Perhaps some of these things didn’t happen in my first three months in Korea, or perhaps I am more sensitive to them as I am inevitably exiting the honeymoon stage of my time here.

Overall, my time in Korea has been relatively seamless, but that doesn’t mean it hasn’t come without it’s downs. For some reason, those “downs” seem to appear at the most unexpected and inconvenient times. I’ve come to learn that this is something you simply cannot control – breathe, accept, and recognize that, like all things, this too shall pass.

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According to my Google search of “This too shall pass”, Korean’s use the phrase as well.



Towards the beginning of my contract, I found out that I would have the chance to take off a week in May due to National Holidays. I was so excited as I was thinking I wouldn’t have a getaway until August when Jay visits. Anyways, luckily I was able to snag some moderately pricey flights to Vietnam with my friend Caitlin, so off we went.

While Vietnam doesn’t seem like a large country, we only attempted to see Northern Vietnam, and I still feel like we hardly scratched the surface. That being said, in five days, we managed to visit Hanoi, Sapa and Ha Long Bay. Our vacation spanned a total of five nights – two on a sleeper train, two on a boat, and one on a short, 4 hour, red-eye flight. Needless to say, we did not come home from this vacation even remotely refreshed. However, it was worth it.

I think I say this about most places I have traveled at this point, but Vietnam has to be one of the most beautiful places I have ever been (okay, there is no way it trumps Iceland). Beyond the beauty, I was so surprised by the outpouring kindness of the people, and also of the English proficiency everywhere we went. I can’t express enough gratitude towards the universe for being born into an English speaking society – us English speakers are truly privileged.

As I mentioned, we visited three main spots in Northern Vietnam. Each spot was completely unique in comparison to the next, so I have to reflect on them individually.


Bah, what a bat-shit crazy city. We didn’t spend much time in Hanoi – I tend to gravitate to more rural areas, and don’t need much time to appreciate a city. There were very few quiet spots in Hanoi – the motorbikes and the people made it impossible to get a moment of silence unless you were inside. That being said, the energy was contagious, and helped me stay alert while running on no sleep – I was reminded to be more aware as motorbikes nearly clipped me while driving by. Hanoi – a city you could easily get run over by a vehicle or motorbike – crossing the street was absolutely insane. I thought it was difficult crossing the street in Korea at times, well thanks to Hanoi, that’s a breeze now!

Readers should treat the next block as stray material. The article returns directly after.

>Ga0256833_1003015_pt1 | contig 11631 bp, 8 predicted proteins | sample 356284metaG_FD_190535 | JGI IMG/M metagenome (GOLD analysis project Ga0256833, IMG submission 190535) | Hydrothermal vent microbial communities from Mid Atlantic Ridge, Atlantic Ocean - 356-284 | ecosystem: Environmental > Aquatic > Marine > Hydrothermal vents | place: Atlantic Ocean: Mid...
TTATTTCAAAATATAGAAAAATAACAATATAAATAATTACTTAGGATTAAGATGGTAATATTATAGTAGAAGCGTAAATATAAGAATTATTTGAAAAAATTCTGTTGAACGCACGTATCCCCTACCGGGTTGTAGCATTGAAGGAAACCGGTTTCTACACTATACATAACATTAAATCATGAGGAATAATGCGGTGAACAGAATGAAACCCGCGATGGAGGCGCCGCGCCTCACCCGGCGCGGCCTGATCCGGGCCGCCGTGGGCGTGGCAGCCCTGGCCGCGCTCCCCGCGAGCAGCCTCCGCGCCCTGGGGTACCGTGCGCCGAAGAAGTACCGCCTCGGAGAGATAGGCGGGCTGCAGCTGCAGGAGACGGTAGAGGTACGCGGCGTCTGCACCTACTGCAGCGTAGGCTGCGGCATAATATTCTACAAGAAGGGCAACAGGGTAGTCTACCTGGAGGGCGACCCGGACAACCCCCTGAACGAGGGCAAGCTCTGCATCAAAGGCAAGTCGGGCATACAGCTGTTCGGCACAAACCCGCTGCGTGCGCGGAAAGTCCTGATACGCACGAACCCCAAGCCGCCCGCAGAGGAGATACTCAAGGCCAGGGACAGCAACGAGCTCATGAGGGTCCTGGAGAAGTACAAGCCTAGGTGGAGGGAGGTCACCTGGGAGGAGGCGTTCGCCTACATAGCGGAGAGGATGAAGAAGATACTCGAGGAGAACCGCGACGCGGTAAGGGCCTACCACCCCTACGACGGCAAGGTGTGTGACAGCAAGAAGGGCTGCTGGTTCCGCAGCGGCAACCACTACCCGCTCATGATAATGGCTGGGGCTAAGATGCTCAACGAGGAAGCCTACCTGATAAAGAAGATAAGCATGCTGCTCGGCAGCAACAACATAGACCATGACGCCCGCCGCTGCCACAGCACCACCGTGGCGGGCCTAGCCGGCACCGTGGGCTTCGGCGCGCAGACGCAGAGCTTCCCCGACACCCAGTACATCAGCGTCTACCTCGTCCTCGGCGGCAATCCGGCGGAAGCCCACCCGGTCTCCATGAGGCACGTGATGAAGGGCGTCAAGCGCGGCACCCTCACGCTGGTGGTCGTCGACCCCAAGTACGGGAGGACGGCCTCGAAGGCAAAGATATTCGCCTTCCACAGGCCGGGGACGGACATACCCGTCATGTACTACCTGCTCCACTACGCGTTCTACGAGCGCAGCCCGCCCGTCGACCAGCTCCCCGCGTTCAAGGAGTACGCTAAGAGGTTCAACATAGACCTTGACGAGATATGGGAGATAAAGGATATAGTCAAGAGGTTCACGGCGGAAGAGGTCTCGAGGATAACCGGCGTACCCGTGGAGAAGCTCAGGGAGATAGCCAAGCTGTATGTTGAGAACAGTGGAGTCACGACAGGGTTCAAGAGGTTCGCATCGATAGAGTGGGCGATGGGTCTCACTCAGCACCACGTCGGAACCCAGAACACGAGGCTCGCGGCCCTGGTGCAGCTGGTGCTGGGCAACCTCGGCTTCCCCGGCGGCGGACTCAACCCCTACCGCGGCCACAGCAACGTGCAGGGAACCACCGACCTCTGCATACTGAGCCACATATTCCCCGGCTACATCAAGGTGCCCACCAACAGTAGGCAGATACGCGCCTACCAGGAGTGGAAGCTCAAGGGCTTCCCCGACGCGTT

Motorbike madness

Now it wouldn’t be a vacation if we didn’t indulge in some awesome Vietnamese food, so of course, our first stop when we landed was to the highest rated Italian joint in the city – whoops. Props to Vietnam, because it was a pretty bomb pizza. Okay okay, onto the Vietnamese food… While in Hanoi, we didn’t get to try much because we were short on time, but I wasn’t leaving without trying three things: Bahn Mi, Pho & Vietnamese coffee. All were delicious, but oh em gee the coffee – probably the best I have ever had. If you are a coffee lover, go to Vietnam, go right now.

Bahn Mi


Oh Sapa… Sapa is one of those places that leaves an imprint on your heart. It’s one of those places that you daydream about when you get a bad wave of wanderlust when you’re having a rough day at work, or when you’re sitting in a Canadian snowstorm wishing for better weather.

Taking it all in.

There are no words to describe how lovely Sapa is. We spent a day trekking in Sapa – I would normally say that wasn’t enough, but it was 30 degrees Celsius PLUS the humidity, so it was definitely enough. Our day trek in Sapa was led by a guide through a company called Sapa Sisters. They employ all local women to run the treks, and they are all private tours. While trekking through the Sapa Valley and taking in the sights of the beautiful rice fields, and water buffalo bathing in mud, I also got to talk with our guide, Zo. She shared so much about her life in Vietnam – her son, her work, things about her community. We discussed the differences between our cultures and shared many laughs. She was truly wonderful.

Our amazing guide – Zo!

One wonderful thing about Vietnam is the abundance of babies! I’m not kidding – babies, babies everywhere! For those of you who know me, you know that this is essentially my paradise. Our guide Zo even hooked me up with a four month old baby to hang with when we stopped in the village for lunch – what a magical moment. Another memorable moment was a baby, not more than two years old, who yelled bye to us at least 17 times as we were leaving. It turned into a game, and I kept turning around to say bye to her, and she would say it again, and again, and again. What a smart cookie learning English already.